Use peeled or unpeeled honeydew or muskmelon. Cut a slice from one end; scoop out seeds and membrane. Fill with fruit or vegetable gelatin of contrasting color. Make gelatin a little stiffer than usual. Replace top slice and chill melon until gelatin is firm. If peeled melon has been used, score with a fluting knife before cutting slices or frost with softened cream cheese or cream cottage cheese. When firm, cut in slices. If slices are small, use whole; if large, cut in wedges and arrange as border around a general salad.

OLIVES: Garnish salads with whole olives, used singly or in groups.

Cut stuffed olives into slices and arrange in design.

Cut a whole olive into sections, being careful not to cut through the base of the olive. Gently remove the stone and place cup-shaped flower on salad. Place a piece of cheese in the center, or fill with pimiento, tinted cream cheese, or mayonnaise forced through a pastry tube. This garnish resembles a water lily. A group arranged on a light-colored salad is very effective.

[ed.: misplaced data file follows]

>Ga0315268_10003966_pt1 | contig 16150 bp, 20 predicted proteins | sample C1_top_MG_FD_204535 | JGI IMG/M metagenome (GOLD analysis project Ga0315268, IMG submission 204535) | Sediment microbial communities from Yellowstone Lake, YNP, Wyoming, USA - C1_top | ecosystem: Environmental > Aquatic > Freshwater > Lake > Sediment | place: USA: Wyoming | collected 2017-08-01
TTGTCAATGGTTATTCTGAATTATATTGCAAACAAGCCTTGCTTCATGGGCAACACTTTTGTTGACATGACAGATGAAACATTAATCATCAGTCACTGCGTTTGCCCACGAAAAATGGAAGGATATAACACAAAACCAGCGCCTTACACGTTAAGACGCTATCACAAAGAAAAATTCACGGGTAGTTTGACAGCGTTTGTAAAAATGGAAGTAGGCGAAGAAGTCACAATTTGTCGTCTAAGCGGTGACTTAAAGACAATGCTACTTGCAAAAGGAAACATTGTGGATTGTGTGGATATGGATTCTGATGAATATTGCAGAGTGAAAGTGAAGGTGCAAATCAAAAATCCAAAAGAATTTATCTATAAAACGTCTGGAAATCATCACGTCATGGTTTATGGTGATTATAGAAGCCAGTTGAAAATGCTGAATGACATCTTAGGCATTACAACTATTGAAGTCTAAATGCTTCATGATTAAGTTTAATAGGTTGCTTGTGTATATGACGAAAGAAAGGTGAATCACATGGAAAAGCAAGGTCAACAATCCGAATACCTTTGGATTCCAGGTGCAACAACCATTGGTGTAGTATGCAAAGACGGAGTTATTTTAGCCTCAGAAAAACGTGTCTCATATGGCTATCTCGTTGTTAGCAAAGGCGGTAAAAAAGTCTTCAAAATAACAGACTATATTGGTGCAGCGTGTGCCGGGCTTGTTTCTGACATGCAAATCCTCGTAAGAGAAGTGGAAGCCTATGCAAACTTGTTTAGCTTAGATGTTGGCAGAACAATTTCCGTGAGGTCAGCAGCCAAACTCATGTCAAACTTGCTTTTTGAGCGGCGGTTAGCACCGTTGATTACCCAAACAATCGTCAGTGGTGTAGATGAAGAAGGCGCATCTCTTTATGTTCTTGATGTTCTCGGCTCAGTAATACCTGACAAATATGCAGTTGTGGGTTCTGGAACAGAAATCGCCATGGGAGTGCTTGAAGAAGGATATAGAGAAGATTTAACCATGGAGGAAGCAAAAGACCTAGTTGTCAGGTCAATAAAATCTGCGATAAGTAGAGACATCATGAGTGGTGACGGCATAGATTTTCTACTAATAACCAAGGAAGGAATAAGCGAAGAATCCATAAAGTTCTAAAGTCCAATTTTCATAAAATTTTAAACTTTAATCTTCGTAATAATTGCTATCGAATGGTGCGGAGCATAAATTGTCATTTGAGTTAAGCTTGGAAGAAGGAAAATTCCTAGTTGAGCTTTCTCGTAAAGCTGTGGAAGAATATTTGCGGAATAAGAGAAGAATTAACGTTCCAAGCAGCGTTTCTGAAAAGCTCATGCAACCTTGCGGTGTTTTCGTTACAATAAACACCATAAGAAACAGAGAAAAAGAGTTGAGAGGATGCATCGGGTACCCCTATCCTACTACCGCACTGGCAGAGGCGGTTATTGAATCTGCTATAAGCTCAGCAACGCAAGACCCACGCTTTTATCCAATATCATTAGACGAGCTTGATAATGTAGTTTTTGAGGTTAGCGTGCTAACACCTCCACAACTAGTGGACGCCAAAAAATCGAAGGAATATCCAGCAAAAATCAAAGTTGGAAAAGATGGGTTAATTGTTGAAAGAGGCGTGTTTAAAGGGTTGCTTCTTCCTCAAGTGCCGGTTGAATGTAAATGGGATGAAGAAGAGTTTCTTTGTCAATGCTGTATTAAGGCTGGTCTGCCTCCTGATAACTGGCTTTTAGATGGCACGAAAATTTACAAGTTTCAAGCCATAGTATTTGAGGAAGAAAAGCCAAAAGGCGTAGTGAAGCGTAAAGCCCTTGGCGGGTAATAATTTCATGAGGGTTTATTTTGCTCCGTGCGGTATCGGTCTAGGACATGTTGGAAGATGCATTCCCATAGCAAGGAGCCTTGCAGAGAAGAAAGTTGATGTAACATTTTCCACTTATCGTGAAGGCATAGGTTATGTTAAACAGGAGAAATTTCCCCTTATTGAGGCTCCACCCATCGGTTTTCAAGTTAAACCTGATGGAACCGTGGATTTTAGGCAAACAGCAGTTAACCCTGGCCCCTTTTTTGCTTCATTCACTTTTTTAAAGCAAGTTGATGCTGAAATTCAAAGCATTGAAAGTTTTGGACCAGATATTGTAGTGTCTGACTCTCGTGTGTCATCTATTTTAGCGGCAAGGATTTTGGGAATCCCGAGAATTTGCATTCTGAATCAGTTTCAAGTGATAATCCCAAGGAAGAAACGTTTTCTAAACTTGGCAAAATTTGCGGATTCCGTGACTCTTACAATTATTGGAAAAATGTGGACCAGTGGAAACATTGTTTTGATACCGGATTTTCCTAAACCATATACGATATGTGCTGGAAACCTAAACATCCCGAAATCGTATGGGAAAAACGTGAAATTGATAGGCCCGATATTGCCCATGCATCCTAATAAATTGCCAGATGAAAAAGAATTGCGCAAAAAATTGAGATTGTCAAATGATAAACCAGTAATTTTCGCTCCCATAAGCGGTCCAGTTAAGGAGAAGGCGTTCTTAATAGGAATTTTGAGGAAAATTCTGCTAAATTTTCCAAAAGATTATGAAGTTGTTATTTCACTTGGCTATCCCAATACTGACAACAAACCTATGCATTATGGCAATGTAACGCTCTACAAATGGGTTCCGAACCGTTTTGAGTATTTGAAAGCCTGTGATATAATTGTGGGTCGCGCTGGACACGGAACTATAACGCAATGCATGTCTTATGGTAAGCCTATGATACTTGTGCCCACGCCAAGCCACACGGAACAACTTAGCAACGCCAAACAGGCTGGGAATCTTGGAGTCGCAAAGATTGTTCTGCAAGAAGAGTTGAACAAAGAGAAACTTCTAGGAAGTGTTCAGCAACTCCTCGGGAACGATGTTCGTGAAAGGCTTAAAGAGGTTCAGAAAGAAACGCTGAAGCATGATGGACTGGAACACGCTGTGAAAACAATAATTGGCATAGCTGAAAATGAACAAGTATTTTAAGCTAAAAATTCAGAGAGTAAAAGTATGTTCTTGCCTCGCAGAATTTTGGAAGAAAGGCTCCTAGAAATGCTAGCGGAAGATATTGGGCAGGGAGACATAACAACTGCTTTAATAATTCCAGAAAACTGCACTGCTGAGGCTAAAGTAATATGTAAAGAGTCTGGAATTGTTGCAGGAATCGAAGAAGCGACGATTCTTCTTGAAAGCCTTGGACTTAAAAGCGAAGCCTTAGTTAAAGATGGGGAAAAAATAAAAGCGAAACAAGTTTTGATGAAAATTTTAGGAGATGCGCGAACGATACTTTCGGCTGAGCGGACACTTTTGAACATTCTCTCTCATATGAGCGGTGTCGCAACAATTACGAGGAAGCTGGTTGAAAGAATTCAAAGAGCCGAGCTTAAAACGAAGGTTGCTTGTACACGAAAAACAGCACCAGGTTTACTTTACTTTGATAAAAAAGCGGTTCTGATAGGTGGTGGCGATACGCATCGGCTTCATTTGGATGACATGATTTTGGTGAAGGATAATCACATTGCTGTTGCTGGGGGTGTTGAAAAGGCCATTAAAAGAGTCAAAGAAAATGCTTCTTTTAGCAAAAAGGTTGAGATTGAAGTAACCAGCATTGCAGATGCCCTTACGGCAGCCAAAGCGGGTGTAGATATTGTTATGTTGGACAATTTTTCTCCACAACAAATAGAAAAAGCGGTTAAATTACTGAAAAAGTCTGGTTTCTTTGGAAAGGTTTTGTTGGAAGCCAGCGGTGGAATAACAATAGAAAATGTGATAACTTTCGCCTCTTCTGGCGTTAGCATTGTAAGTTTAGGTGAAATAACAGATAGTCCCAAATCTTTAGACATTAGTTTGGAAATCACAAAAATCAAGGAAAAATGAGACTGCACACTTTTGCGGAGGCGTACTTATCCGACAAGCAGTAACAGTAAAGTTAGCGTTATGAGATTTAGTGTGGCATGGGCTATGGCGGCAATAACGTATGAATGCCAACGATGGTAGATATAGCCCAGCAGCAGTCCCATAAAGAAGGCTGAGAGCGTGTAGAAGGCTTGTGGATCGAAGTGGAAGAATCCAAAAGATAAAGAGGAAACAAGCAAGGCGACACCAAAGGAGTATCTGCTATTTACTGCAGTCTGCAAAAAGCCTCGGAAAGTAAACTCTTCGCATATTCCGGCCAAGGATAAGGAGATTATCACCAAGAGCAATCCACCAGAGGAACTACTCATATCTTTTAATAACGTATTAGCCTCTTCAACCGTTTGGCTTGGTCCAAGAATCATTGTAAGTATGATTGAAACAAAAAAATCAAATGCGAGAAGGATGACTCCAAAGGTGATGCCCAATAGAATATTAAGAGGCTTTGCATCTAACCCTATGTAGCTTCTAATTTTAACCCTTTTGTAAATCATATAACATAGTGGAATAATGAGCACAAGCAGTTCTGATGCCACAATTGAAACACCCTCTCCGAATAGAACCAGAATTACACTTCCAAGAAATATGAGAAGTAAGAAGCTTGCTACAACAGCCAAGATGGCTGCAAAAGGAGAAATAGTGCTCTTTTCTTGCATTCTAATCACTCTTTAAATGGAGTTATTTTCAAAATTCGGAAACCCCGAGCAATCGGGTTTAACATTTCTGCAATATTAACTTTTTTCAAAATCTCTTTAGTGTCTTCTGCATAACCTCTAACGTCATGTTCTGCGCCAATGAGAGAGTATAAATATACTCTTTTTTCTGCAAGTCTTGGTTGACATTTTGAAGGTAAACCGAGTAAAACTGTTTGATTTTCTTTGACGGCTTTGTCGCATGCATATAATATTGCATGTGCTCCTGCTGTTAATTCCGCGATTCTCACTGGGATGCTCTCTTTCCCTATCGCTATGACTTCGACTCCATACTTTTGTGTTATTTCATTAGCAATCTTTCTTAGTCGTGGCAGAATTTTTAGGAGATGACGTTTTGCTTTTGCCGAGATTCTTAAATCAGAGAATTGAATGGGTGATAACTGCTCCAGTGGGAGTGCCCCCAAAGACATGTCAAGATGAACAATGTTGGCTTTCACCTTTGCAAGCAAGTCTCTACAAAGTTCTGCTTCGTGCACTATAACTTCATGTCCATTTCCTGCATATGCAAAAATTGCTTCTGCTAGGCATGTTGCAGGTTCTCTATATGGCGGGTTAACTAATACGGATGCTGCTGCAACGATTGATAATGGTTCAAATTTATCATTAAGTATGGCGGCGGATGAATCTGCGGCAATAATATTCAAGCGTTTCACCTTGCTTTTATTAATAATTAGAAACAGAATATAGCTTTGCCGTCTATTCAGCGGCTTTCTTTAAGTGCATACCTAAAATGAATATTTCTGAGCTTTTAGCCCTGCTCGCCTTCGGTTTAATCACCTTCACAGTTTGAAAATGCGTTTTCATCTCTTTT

Remove pimiento from stuffed olive; insert blanched salted almond.

ORANGES: Baskets and Cups Follow directions for lemons in meat section. Fill with melon balls or small fruit in season and arrange on large salad trays. These fruit cups are suitable containers for many individual combination salads.

Slices: Top orange slices with whole nut meats or with white grapes and a sprig of mint. Candied Peel Orange, lemon, or grapefruit peel may be candied in the following way. Cut the peel into quarters, then into slices about 1 inch wide. Cover with cold water and bring to a boil; cook about 3 minutes. Drain; add cold water to cover, and cook another 3 minutes. Repeat a third time. Measure peel; add an equal amount of sugar. Cook until very thick. While hot, sprinkle with sugar. If available, use green, red, orange, or blue sugar. For colored peel, add a few drops of fruit or vegetable coloring while peel is cooking. The peel may be chopped or cut into strips or flowers.